After obtaining the Form DS-2019, you may apply for a J-1 visa through the State Department at any US embassy or consulate. The waiting time for interview appointment of applicants can vary. Thus, submit your visa application as early as possible (though you are not allowed to enter the United States with J-1 status more than 30 days before your program begins).
Employment

Some J-1 non-immigrants enter the United States specifically to work (as researchers or nannies) while others do not. Employment is permitted for J-1 non-immigrants only under the terms of the exchange program. Please check with your sponsoring agency for more information on any restrictions that may apply to working in the United States.  
Family of J-1 Visa Holders

Your spouse and unmarried children under 21 years of age, regardless of nationality, are entitled to J-2 classification. Your spouse and children are also entitled to work authorization. However, their income may not be used to support you.  To apply for work authorization as a J-2 non-immigrant, your spouse or child must file Form I-765 or Application for Employment Authorization. For more information on the application procedures, check out the “Work Authorization” page.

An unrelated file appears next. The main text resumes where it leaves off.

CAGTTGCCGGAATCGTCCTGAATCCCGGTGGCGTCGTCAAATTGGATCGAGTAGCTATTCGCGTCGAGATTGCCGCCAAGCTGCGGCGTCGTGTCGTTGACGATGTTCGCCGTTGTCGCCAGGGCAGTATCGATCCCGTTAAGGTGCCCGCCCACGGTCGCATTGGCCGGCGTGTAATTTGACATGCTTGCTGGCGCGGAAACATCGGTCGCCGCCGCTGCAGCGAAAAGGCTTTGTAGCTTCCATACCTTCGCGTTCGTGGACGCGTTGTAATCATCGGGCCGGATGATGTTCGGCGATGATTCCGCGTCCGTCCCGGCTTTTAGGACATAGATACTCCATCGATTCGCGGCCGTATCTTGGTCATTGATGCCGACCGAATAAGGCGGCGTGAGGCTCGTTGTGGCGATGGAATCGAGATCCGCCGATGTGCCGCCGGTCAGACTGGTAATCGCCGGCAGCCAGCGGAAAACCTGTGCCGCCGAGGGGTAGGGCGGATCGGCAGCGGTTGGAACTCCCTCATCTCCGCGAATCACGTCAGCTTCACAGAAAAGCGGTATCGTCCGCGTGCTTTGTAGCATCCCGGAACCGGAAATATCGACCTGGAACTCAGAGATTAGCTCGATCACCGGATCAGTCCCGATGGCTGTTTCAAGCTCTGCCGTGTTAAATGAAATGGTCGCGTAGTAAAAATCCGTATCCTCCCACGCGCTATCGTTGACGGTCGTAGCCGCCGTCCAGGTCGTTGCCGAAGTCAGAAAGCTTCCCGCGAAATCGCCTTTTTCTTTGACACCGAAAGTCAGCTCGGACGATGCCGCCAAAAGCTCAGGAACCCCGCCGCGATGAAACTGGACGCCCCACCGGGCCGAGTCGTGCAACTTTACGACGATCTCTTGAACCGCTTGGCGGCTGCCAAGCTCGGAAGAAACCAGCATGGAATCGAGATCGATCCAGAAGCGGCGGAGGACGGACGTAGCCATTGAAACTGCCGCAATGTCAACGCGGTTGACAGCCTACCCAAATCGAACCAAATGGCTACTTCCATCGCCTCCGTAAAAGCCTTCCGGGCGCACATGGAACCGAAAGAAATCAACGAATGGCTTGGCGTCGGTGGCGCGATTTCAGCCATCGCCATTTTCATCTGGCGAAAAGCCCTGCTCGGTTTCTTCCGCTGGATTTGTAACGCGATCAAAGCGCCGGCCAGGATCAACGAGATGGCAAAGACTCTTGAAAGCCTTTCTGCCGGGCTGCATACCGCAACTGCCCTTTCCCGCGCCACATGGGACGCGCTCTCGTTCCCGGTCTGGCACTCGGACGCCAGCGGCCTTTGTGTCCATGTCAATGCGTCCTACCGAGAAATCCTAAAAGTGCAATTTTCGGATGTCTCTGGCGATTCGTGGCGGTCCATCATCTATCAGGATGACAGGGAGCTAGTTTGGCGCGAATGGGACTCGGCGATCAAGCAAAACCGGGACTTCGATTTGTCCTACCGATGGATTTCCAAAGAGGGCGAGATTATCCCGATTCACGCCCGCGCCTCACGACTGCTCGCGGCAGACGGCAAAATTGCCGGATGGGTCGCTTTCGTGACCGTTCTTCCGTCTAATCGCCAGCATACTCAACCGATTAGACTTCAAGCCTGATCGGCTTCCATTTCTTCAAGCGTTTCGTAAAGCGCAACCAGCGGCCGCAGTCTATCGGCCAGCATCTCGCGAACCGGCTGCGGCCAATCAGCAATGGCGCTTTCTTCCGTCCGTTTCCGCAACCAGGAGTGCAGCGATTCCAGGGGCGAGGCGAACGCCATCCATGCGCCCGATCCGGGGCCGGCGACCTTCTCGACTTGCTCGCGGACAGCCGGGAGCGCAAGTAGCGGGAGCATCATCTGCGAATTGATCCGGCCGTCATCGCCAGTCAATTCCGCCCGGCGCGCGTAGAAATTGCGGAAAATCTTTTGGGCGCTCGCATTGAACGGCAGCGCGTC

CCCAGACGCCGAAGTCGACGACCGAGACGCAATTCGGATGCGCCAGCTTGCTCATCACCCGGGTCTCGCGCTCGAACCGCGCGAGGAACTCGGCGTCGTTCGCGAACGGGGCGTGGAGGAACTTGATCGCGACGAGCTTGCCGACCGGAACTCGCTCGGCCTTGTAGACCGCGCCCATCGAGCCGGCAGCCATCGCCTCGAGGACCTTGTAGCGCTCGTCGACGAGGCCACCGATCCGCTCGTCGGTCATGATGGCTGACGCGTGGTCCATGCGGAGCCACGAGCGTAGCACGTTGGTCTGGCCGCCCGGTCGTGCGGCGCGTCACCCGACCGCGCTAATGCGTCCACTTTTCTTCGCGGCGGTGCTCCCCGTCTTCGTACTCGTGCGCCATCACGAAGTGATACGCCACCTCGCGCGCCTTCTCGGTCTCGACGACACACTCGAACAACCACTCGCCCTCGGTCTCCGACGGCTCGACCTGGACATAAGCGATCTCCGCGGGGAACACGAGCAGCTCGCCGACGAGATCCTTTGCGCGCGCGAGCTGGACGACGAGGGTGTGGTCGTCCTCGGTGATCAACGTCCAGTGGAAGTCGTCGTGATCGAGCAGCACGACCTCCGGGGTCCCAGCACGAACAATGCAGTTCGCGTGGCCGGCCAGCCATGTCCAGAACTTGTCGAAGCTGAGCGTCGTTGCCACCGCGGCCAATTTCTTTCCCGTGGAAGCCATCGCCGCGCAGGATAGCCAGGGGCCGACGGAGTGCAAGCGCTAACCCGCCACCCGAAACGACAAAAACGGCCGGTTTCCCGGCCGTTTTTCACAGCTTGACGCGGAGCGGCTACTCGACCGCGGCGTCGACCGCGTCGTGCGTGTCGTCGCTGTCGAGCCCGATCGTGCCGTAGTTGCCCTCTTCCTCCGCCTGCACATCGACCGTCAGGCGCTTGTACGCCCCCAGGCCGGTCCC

Marian Moore – Social Media Manager

Learn more about Greenhandshake

Change of Status: B-2 (visitor) to F-1 (student)

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   B-2 visitor or B-2 prospective student is required to change his/her status to study full-time in the US. Full-time study to earn a degree is prohibited by immigration authorities before COS approval. B-2 students must apply for change of status before the date stamped on their I-94 cards.

* Abide by the Change of Status Outline if you plan to stay in the US during the semester you are applying for.

* These guidelines do not apply if you intend to return to your home country and go through the embassy process before the start of your school.